The Journal of Continuing Education in Nursing

Editorial Free

Publishing Unremarkable Results Is Remarkable

Patricia S. Yoder-Wise, RN, EdD, NEA-BC, ANEF, FAAN

Perhaps nothing frustrates us more than studying something only to produce no significant results or results that don't support the hypotheses. You may recall that Thomas Edison allegedly said, “I have not failed. I've just found 10,000 ways that won't work” (Goodreads, n.d.). Unfortunately for those of us in the scientific community, successes are the things that make headlines, not the failures. You may think that is peculiar, so let me explain.

An editor has considerable freedom to determine what will or will not be published. I have found that we generally are in one of two camps. One camp—the one more common in the scientific community—is devoted to publishing only manuscripts that report statistically significant or positive findings. The other camp—of which I am a member—is devoted to publishing findings so the next study can build on, or not repeat the issues associated with, studies that produced no significant or negative results. An additional issue is the discussion around the importance of original research versus replication research.

Imagine my delight when I saw THE article in The New York Times. The article was titled “Congratulations. Your Study Went Nowhere” (Carroll, 2018). As Carroll pointed out, when we report only the positive results, we create a publication bias. Carroll then reported that in 105 studies of antidepressants registered with the U.S. Food and Drug Administration, the split between the positive results and negative results was about 50–50. What was dramatically different, however, was what got published. The drug studies with positive results resulted in 98% being published. The studies with the negative results resulted in 48% being published. That is clear evidence that editors tend not to publish studies that don't produce positive results or those that don't produce statistically significant results.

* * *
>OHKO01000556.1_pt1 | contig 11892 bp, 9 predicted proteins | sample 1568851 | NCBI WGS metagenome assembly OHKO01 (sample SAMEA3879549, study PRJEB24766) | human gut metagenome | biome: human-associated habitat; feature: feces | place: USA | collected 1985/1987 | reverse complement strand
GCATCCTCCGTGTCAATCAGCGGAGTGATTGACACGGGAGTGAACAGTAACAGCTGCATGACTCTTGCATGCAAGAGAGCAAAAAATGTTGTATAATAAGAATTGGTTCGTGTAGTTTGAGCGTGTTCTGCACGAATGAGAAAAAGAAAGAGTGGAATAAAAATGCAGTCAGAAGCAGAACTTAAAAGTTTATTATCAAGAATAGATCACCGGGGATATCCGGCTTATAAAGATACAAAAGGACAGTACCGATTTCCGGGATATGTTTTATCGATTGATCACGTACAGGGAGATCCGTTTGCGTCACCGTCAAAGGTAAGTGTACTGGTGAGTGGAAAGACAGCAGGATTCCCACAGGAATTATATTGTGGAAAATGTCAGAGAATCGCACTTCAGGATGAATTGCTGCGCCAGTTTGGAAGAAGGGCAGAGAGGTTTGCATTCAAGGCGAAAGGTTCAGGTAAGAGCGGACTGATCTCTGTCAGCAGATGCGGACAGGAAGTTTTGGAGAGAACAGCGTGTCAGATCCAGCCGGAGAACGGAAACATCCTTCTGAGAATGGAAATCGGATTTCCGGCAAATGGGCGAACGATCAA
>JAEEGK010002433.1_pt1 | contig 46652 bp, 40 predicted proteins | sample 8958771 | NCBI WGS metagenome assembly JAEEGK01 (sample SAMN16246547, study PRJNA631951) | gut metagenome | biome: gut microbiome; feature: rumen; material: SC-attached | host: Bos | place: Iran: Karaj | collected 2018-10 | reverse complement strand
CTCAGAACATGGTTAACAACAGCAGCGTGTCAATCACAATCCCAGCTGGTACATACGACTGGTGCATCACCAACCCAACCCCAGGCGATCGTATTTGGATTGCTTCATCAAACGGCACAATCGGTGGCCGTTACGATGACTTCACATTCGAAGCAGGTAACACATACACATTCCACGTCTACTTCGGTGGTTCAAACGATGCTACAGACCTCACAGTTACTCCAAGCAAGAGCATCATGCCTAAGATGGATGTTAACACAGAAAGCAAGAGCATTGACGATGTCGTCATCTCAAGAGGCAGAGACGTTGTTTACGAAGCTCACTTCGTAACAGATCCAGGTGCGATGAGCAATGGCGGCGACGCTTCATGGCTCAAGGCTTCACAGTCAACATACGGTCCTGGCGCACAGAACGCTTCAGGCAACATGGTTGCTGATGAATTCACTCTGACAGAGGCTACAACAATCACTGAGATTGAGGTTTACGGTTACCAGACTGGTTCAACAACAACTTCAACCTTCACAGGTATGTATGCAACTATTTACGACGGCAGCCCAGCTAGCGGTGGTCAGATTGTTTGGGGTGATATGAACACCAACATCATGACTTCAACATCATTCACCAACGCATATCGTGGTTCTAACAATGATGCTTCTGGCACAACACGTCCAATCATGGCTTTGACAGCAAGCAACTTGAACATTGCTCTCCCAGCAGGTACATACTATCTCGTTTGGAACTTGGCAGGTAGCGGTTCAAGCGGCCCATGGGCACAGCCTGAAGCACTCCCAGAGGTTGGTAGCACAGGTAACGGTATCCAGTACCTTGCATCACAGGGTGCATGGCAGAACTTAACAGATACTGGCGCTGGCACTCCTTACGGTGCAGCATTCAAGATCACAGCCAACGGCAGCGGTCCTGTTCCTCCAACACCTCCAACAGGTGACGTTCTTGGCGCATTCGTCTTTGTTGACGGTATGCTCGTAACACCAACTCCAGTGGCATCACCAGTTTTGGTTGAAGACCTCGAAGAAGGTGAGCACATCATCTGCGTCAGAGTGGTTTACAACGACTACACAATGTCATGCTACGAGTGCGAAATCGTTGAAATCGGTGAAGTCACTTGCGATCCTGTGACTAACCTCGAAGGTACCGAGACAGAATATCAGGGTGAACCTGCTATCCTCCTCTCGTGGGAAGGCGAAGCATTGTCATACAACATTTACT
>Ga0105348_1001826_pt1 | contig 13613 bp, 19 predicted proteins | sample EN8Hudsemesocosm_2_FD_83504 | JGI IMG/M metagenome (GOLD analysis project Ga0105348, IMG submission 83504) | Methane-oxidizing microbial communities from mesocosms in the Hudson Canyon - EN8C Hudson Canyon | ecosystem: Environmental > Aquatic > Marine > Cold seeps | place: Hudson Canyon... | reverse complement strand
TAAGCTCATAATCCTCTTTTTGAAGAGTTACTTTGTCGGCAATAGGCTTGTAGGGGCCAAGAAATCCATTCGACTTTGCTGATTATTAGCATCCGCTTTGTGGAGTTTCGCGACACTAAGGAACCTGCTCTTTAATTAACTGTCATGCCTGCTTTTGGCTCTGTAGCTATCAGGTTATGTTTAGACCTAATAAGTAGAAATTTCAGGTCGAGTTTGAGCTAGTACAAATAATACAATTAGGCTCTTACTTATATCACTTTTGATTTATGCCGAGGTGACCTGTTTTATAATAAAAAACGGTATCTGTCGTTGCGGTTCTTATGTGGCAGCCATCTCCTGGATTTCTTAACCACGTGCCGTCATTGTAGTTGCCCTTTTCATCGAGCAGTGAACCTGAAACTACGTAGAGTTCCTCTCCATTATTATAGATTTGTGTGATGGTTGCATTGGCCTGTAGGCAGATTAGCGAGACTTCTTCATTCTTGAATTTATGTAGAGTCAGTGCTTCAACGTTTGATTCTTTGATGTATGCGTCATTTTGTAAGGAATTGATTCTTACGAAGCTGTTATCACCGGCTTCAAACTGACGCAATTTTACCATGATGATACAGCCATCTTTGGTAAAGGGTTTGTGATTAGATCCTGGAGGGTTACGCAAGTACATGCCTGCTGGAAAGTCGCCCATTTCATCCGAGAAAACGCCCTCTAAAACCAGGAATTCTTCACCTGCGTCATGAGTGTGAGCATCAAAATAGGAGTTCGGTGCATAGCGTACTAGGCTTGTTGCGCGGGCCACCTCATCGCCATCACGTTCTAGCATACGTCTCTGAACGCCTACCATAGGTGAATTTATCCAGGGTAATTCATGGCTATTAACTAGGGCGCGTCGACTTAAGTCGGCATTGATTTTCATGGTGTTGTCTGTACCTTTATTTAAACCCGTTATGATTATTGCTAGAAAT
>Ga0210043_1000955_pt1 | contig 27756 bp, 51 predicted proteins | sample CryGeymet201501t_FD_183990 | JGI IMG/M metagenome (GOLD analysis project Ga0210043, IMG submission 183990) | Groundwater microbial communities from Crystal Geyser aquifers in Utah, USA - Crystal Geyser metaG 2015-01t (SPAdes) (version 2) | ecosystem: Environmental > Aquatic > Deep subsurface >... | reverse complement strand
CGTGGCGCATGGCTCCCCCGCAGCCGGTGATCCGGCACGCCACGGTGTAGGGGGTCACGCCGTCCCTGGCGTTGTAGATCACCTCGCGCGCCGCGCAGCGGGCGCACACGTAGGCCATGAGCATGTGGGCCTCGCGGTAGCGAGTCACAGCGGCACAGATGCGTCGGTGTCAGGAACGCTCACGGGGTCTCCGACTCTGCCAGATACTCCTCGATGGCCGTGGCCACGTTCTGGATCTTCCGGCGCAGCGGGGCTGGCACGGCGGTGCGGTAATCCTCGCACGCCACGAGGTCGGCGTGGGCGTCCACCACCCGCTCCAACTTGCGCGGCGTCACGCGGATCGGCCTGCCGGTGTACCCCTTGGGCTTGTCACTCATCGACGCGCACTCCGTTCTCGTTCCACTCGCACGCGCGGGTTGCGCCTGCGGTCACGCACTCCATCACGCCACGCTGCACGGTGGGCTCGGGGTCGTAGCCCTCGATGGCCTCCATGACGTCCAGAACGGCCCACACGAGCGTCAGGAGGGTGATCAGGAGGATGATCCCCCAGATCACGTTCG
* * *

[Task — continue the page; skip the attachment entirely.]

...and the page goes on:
Several other examples of outcome reporting bias, citation bias, and spin were provided. One of the common spin techniques, which we find in nursing publications occasionally, is to discuss the results as trends. In other words, something that was not significant is presented in a manner as to help readers think of the results as “almost there.” (This has often been referred to as massaging the data.) When articles such as these are then cited subsequently, the potential problem of misrepresentation spreads.

When we are biased toward original research, we fail to test the prior original studies upon which many subsequent researchers base their work. When editors ask for details about the steps in the processes leading to a study's conclusion, we are attempting to provide sufficient information to readers who may wish to test the study by replicating it. When we publish studies with no significant findings or negative results, we are serving the broader community in an attempt to help all of us produce the best science possible.

A commitment to advancing science should allow for replication studies, publication of insignificant findings, and publication of findings that didn't support the hypotheses. In essence, publishing unremarkable results must be remarkable.

Patricia S. Yoder-Wise, RN, EdD, NEA-BC, ANEF, FAAN




The author has disclosed no potential conflicts of interest, financial or otherwise.


Sign up to receive

Journal E-contents